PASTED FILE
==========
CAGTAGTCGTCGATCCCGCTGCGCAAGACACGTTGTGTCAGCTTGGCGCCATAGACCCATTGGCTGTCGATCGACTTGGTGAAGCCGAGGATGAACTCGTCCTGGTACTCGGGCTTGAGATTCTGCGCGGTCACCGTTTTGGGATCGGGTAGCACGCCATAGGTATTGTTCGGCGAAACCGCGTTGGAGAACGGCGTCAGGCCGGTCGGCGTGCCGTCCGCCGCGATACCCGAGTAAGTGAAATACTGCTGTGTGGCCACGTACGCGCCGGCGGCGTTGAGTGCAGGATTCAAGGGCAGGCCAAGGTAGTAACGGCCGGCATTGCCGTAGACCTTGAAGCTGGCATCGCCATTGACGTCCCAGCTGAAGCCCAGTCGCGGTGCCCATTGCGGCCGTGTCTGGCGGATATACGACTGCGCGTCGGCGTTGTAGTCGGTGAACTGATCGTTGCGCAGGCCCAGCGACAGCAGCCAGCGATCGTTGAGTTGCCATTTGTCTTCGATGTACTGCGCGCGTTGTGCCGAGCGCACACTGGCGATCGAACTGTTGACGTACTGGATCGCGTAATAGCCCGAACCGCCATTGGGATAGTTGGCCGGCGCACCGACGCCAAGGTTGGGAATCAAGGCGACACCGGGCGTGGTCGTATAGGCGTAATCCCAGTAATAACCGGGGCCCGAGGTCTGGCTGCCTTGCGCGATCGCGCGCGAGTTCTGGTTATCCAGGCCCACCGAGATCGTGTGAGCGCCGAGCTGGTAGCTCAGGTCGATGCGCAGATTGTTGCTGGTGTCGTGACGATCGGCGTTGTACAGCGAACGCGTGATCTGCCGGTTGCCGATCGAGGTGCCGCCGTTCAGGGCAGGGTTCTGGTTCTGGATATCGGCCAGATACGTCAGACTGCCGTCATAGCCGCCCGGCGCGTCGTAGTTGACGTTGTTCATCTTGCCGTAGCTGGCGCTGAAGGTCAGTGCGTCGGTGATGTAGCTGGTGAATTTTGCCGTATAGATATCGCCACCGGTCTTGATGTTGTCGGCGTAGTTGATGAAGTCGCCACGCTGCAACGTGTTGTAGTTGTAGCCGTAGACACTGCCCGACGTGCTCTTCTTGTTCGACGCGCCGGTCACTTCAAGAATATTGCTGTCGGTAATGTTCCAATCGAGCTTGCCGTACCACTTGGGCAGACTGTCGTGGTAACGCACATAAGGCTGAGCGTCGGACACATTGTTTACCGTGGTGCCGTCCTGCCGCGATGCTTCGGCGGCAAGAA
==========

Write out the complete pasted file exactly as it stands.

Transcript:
CAGTAGTCGTCGATCCCGCTGCGCAAGACACGTTGTGTCAGCTTGGCGCCATAGACCCATTGGCTGTCGATCGACTTGGTGAAGCCGAGGATGAACTCGTCCTGGTACTCGGGCTTGAGATTCTGCGCGGTCACCGTTTTGGGATCGGGTAGCACGCCATAGGTATTGTTCGGCGAAACCGCGTTGGAGAACGGCGTCAGGCCGGTCGGCGTGCCGTCCGCCGCGATACCCGAGTAAGTGAAATACTGCTGTGTGGCCACGTACGCGCCGGCGGCGTTGAGTGCAGGATTCAAGGGCAGGCCAAGGTAGTAACGGCCGGCATTGCCGTAGACCTTGAAGCTGGCATCGCCATTGACGTCCCAGCTGAAGCCCAGTCGCGGTGCCCATTGCGGCCGTGTCTGGCGGATATACGACTGCGCGTCGGCGTTGTAGTCGGTGAACTGATCGTTGCGCAGGCCCAGCGACAGCAGCCAGCGATCGTTGAGTTGCCATTTGTCTTCGATGTACTGCGCGCGTTGTGCCGAGCGCACACTGGCGATCGAACTGTTGACGTACTGGATCGCGTAATAGCCCGAACCGCCATTGGGATAGTTGGCCGGCGCACCGACGCCAAGGTTGGGAATCAAGGCGACACCGGGCGTGGTCGTATAGGCGTAATCCCAGTAATAACCGGGGCCCGAGGTCTGGCTGCCTTGCGCGATCGCGCGCGAGTTCTGGTTATCCAGGCCCACCGAGATCGTGTGAGCGCCGAGCTGGTAGCTCAGGTCGATGCGCAGATTGTTGCTGGTGTCGTGACGATCGGCGTTGTACAGCGAACGCGTGATCTGCCGGTTGCCGATCGAGGTGCCGCCGTTCAGGGCAGGGTTCTGGTTCTGGATATCGGCCAGATACGTCAGACTGCCGTCATAGCCGCCCGGCGCGTCGTAGTTGACGTTGTTCATCTTGCCGTAGCTGGCGCTGAAGGTCAGTGCGTCGGTGATGTAGCTGGTGAATTTTGCCGTATAGATATCGCCACCGGTCTTGATGTTGTCGGCGTAGTTGATGAAGTCGCCACGCTGCAACGTGTTGTAGTTGTAGCCGTAGACACTGCCCGACGTGCTCTTCTTGTTCGACGCGCCGGTCACTTCAAGAATATTGCTGTCGGTAATGTTCCAATCGAGCTTGCCGTACCACTTGGGCAGACTGTCGTGGTAACGCACATAAGGCTGAGCGTCGGACACATTGTTTACCGTGGTGCCGTCCTGCCGCGATGCTTCGGCGGCAAGAA